“It is absolutely not dangerous for the consumer,” BfR spokesman Thomas Schlicht told The Local. “There is no health threat that could come from the amount of cocaine found in this product.”
Last week, a lab in North Rhine-Westphalia found trace amounts of cocaine in Red Bull Cola. As a result, the state ordered grocery stores to pull the product from the shelves. Soon after, the states of Hesse, Rhineland-Palatinate, Bavaria, Lower Saxony and Mecklenburg-Western Pomerania followed suit.
According to daily newspaper Berliner Morgenpost, the lab found 0.4 microgrammes of cocaine per litre of Red Bull, and there are just 1,000,000 microgrammes in a gramme.
The trace amounts of cocaine are from the “de-cocainised” coca leaves that are used worldwide in many products as food flavouring.
But a drink cannot be classified as food and needs a special license because it contains a narcotic, daily Frankfurter Neue Presse reported.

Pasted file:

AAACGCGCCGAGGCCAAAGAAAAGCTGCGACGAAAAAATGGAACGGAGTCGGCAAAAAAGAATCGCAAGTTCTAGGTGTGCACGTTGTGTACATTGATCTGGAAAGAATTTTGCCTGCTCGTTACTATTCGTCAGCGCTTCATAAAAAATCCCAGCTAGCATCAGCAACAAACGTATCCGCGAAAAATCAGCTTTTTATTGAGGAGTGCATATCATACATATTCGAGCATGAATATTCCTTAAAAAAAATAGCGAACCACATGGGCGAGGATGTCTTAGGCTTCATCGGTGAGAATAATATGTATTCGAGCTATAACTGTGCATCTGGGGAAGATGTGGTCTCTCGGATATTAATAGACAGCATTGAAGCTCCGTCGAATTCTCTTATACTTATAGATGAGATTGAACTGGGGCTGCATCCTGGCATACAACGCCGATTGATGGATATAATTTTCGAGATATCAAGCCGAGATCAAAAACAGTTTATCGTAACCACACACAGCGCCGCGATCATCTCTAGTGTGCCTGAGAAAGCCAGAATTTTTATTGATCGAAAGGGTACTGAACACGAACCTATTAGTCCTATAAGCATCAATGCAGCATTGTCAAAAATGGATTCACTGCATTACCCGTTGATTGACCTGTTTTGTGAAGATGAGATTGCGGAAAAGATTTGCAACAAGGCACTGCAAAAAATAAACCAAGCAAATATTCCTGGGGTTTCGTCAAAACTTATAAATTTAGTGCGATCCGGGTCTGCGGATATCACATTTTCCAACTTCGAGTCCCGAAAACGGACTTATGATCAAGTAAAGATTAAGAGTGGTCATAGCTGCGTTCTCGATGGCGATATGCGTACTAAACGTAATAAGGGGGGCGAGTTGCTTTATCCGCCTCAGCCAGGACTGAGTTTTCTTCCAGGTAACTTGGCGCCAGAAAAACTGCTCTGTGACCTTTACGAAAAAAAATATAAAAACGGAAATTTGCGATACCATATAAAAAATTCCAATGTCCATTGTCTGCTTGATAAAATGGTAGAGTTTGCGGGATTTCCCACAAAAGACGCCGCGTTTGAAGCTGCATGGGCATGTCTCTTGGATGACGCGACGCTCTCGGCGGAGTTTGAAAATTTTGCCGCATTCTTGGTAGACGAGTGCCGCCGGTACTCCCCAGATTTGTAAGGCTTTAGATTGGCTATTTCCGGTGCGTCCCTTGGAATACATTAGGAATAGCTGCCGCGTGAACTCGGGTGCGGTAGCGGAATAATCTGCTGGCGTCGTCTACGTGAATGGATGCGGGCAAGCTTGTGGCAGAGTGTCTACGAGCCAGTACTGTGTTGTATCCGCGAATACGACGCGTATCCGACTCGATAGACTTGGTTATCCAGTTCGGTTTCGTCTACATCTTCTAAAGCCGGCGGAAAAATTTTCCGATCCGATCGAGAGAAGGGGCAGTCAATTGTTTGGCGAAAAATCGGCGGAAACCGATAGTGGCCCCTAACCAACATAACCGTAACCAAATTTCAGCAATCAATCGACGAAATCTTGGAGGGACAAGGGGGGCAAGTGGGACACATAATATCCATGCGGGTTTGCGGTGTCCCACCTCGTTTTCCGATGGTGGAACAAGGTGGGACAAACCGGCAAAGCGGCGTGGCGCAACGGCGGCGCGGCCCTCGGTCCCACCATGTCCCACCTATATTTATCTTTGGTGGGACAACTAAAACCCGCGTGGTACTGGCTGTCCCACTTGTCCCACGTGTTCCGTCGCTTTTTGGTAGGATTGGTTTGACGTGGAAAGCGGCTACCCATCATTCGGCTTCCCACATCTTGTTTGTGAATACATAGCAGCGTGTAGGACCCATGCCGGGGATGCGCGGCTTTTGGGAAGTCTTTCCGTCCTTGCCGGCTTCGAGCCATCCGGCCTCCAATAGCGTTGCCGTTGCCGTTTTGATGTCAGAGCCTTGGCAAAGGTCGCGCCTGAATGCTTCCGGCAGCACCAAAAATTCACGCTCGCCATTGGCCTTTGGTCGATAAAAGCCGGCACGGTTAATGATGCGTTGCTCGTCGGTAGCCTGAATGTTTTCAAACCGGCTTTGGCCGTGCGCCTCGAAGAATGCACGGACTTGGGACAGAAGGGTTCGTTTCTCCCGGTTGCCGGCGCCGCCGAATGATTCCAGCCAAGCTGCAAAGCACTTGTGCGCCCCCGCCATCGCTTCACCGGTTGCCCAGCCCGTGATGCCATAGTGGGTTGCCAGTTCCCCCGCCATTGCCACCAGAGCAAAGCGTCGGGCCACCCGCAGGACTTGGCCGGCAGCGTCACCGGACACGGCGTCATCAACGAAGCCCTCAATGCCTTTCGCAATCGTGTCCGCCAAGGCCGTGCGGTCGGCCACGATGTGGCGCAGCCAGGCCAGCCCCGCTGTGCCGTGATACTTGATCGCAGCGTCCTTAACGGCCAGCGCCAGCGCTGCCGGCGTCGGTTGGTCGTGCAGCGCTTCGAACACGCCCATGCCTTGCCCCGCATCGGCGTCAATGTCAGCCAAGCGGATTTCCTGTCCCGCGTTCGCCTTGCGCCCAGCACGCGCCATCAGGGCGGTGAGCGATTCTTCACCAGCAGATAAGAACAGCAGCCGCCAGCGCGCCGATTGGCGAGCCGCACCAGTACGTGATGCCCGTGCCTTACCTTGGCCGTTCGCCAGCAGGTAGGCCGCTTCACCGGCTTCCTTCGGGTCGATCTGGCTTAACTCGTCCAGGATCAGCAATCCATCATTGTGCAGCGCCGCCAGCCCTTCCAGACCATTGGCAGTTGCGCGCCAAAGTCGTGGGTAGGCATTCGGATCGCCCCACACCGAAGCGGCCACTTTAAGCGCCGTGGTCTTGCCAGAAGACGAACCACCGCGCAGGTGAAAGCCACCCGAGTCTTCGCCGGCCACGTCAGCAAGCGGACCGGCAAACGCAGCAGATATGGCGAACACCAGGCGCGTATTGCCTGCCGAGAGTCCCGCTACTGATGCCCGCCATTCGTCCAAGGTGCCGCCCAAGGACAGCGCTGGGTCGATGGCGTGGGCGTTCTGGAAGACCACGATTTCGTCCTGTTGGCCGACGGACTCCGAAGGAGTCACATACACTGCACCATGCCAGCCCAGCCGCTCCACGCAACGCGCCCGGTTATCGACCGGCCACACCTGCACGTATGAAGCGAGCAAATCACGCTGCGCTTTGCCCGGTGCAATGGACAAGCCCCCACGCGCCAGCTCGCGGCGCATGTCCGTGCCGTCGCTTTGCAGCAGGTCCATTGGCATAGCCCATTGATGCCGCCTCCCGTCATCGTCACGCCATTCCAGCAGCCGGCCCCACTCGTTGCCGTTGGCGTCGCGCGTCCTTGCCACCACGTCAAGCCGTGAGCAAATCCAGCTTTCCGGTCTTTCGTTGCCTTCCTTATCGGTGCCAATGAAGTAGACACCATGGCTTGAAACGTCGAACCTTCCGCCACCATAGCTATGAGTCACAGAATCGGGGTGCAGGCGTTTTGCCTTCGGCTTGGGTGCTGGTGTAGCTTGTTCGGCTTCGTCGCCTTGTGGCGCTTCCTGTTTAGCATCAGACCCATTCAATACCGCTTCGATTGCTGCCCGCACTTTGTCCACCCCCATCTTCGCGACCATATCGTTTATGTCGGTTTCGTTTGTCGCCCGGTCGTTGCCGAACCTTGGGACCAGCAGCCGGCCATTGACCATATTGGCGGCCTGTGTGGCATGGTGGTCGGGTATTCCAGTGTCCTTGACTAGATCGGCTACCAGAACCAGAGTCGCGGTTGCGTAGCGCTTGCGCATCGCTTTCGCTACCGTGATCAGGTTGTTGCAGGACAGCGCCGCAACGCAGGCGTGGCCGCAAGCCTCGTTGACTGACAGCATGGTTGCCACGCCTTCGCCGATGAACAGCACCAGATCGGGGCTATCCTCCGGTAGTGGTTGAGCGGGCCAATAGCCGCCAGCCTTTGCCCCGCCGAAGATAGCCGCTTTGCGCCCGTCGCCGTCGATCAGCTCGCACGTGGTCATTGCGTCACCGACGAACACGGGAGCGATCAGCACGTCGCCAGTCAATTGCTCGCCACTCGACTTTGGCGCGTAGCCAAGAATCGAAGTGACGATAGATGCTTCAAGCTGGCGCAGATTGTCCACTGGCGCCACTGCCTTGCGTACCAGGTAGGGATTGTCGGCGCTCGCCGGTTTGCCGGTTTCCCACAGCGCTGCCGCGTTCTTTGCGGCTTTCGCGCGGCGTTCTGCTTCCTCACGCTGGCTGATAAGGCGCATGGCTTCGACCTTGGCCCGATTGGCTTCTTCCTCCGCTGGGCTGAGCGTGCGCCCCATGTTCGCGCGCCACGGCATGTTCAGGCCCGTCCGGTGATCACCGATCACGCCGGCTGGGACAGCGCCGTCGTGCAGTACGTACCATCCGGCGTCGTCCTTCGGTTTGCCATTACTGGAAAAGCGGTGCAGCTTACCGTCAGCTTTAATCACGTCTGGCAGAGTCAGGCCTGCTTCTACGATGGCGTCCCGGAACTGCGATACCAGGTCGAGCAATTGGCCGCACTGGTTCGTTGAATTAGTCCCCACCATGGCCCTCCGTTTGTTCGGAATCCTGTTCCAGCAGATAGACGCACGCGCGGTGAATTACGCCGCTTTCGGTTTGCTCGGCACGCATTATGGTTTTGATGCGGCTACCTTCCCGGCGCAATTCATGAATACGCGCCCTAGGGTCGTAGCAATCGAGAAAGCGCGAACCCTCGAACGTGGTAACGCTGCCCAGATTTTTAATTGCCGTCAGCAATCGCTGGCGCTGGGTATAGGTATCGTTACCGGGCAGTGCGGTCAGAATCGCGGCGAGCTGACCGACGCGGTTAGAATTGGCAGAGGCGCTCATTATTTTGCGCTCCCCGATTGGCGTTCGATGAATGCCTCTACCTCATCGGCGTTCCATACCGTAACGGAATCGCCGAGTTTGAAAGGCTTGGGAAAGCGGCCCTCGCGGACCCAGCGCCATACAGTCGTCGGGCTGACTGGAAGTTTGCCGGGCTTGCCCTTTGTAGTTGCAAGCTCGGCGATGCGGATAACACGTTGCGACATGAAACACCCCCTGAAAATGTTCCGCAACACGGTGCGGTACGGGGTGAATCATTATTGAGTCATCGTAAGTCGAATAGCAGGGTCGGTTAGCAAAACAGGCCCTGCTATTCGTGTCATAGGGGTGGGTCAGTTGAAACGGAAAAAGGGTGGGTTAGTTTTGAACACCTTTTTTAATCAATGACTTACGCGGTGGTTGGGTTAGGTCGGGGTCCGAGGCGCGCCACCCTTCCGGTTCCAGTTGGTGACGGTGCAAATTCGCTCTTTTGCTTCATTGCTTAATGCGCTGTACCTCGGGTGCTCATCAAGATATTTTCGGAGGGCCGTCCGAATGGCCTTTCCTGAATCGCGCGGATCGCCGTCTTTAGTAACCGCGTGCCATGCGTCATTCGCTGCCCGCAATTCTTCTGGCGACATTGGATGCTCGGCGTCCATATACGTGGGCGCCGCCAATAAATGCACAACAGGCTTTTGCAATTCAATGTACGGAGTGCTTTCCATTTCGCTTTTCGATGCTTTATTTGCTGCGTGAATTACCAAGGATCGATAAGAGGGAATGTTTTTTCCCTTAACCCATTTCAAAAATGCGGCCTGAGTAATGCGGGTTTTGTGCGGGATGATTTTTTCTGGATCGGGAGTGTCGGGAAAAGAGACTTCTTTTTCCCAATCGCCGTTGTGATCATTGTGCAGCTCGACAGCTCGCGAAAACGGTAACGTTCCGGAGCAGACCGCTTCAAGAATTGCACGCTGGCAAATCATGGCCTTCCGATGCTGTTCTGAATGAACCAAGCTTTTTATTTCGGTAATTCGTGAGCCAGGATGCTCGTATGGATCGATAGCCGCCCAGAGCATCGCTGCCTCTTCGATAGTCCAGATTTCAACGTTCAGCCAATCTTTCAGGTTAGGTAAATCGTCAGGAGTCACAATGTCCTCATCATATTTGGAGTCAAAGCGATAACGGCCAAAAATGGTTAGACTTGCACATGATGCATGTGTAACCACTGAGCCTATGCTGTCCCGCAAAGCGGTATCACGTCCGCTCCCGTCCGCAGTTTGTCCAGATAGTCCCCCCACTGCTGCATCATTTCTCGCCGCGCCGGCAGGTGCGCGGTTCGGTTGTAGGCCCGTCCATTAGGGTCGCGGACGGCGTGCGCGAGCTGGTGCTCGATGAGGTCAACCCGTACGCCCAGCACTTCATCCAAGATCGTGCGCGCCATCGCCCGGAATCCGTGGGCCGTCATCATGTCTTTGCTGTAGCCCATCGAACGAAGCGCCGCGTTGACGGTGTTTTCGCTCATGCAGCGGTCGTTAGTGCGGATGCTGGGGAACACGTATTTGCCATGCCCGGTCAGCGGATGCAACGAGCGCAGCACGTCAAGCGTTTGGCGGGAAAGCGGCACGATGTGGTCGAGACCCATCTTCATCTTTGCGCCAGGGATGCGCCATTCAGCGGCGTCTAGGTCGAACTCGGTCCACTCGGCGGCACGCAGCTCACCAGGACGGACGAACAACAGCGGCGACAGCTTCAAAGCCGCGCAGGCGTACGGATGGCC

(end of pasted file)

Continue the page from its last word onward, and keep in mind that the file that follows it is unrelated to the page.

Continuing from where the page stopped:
In a press release, Red Bull maintained its product follows the strictest food guidelines in the United States and the European Union. But once the states have banned it from grocery shelves, Red Bull has few options in getting the cola back in stores.
“It is still up to the individual state as to whether to ban the product or not,” Schlicht told The Local. “Red Bull either has to change the recipe or accept that the beverage cannot be sold in those states.”
The state of Bavaria, where Red Bull Germany has its headquarters in Munich, has already said that it will conduct its own test on the product before reconsidering the ban, Berliner Morgenpost reported.